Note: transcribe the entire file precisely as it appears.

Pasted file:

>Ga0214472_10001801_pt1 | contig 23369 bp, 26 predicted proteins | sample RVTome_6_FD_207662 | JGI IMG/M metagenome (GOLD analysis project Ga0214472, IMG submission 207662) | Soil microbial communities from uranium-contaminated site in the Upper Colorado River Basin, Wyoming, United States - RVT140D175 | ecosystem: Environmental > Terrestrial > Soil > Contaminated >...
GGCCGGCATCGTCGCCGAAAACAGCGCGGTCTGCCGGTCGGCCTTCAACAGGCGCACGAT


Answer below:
>Ga0214472_10001801_pt1 | contig 23369 bp, 26 predicted proteins | sample RVTome_6_FD_207662 | JGI IMG/M metagenome (GOLD analysis project Ga0214472, IMG submission 207662) | Soil microbial communities from uranium-contaminated site in the Upper Colorado River Basin, Wyoming, United States - RVT140D175 | ecosystem: Environmental > Terrestrial > Soil > Contaminated >...
GGCCGGCATCGTCGCCGAAAACAGCGCGGTCTGCCGGTCGGCCTTCAACAGGCGCACGAT